- Describe features of the environment that support positive guidance and social development.
- Identify proper methods of supervision to ensure safety and prevent challenging behaviors.
- Recognize methods of including all learners and supporting positive guidance at home and with families.
Supporting Positive Behavior: The Environment
As you will read in the Learning Environments course, the environment includes not only the physical space and furniture arrangement, but the people, routines, schedules, and character of the space. Young children develop foundational skills for self-regulation in the first five years of life, which means caregivers and early childhood teachers play an important role in helping young children regulate their responses and reactions to experiences. As a school-age staff member, you have the opportunity to continue to explore how the environment can be used as a powerful tool to support the development of self-regulation and to prevent challenging behavior.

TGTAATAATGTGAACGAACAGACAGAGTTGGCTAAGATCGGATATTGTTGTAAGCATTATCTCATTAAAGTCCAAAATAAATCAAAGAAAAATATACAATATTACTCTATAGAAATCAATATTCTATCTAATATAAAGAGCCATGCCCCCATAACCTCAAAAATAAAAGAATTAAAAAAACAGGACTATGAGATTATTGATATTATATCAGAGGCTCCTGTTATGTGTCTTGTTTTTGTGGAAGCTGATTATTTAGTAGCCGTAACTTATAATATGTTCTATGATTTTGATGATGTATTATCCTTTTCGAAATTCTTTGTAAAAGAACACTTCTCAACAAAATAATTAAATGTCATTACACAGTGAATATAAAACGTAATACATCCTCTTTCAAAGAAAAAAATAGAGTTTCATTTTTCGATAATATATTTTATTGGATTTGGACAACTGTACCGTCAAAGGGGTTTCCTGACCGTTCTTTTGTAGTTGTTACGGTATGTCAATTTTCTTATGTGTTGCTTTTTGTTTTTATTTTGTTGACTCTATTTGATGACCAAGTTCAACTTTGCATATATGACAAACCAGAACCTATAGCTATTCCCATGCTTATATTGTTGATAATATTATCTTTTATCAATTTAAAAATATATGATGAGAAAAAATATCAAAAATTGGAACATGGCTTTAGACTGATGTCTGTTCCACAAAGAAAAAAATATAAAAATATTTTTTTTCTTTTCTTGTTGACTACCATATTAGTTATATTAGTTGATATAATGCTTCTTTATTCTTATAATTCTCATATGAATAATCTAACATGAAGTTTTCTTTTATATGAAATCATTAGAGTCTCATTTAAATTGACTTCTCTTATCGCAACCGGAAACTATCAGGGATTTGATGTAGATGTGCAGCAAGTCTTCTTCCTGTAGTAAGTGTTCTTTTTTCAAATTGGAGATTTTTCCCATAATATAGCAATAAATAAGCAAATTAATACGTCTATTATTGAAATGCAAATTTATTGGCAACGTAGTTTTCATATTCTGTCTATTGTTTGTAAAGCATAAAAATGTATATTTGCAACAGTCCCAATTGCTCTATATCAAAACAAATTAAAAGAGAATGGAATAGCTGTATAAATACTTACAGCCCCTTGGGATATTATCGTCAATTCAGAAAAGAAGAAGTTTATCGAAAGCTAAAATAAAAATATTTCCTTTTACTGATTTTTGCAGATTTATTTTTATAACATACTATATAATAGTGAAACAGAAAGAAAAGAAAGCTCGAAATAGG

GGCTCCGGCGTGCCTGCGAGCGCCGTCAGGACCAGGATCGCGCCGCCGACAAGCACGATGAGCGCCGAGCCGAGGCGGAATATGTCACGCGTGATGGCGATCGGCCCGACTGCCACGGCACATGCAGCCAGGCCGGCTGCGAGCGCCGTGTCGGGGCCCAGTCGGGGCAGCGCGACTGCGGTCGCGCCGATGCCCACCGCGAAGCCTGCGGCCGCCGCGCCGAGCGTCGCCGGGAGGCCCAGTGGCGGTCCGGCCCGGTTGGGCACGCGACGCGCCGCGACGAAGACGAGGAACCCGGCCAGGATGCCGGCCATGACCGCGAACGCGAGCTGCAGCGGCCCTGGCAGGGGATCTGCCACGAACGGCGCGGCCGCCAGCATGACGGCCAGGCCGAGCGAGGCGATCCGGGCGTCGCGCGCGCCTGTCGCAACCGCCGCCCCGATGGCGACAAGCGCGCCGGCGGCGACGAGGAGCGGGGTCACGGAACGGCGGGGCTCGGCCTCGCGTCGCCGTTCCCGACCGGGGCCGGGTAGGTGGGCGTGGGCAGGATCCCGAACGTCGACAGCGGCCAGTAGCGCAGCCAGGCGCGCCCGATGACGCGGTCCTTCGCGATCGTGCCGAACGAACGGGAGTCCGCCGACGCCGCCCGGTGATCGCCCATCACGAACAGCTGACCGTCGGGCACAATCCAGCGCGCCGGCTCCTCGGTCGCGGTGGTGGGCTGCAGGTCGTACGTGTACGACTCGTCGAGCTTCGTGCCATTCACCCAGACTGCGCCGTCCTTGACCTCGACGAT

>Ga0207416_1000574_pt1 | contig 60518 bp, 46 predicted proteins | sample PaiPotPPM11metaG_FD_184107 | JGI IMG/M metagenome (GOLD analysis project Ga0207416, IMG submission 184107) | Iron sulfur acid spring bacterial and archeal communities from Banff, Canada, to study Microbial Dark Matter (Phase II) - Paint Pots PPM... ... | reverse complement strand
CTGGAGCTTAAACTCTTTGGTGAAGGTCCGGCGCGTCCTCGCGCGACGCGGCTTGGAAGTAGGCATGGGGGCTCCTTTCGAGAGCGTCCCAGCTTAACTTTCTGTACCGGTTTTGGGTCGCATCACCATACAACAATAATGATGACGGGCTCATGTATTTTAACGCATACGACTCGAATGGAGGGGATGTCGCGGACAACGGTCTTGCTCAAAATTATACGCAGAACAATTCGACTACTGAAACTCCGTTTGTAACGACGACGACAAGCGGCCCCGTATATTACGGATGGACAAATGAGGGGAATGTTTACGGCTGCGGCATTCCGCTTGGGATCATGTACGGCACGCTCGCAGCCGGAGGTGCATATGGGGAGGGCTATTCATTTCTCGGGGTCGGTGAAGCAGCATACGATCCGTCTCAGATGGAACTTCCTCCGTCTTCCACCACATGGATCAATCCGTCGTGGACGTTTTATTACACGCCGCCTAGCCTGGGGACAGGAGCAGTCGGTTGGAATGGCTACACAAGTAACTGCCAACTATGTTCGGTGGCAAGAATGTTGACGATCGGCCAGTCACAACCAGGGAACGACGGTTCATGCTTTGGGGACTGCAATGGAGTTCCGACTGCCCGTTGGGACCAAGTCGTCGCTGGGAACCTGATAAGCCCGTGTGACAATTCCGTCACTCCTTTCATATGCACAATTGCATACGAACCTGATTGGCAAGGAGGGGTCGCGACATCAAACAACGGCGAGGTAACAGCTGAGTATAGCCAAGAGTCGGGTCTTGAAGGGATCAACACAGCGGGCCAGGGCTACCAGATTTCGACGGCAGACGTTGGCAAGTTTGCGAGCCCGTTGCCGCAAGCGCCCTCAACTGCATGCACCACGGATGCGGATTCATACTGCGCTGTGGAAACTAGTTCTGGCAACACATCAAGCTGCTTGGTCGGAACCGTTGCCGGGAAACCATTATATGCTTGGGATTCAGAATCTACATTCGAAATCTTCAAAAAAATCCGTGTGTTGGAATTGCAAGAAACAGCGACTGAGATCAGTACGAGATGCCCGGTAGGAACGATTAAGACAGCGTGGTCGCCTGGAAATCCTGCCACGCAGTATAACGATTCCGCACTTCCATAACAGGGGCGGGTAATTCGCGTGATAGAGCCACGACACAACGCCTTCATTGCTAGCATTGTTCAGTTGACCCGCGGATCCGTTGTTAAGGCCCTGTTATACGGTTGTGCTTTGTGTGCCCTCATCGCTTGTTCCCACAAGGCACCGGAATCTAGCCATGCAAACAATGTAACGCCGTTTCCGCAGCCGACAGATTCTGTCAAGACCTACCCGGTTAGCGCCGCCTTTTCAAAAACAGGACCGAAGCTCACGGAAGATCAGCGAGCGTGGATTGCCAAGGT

Environments for school-age children should incorporate space for distinct activities. This might include computer and tech labs, homework labs, onsite playgrounds, integration of sports and fitness staff, and theme and activity clubs. The activity spaces should be clearly defined with specific boundaries and designed to promote learning and exploration. The focus of individual activity spaces can incorporate academic subjects like math, science, writing, or art. Within certain activity areas or for certain projects, you could also strategically limit materials to help encourage collaboration and teamwork, which fosters the development of social skills. For example, a staff member might provide a limited number of tools in the construction area. This encourages school-age children to take turns and work together. Additionally, school-age children should be instructed on the access, use, and return of materials to ensure that proper engagement and organization of the program areas are maintained.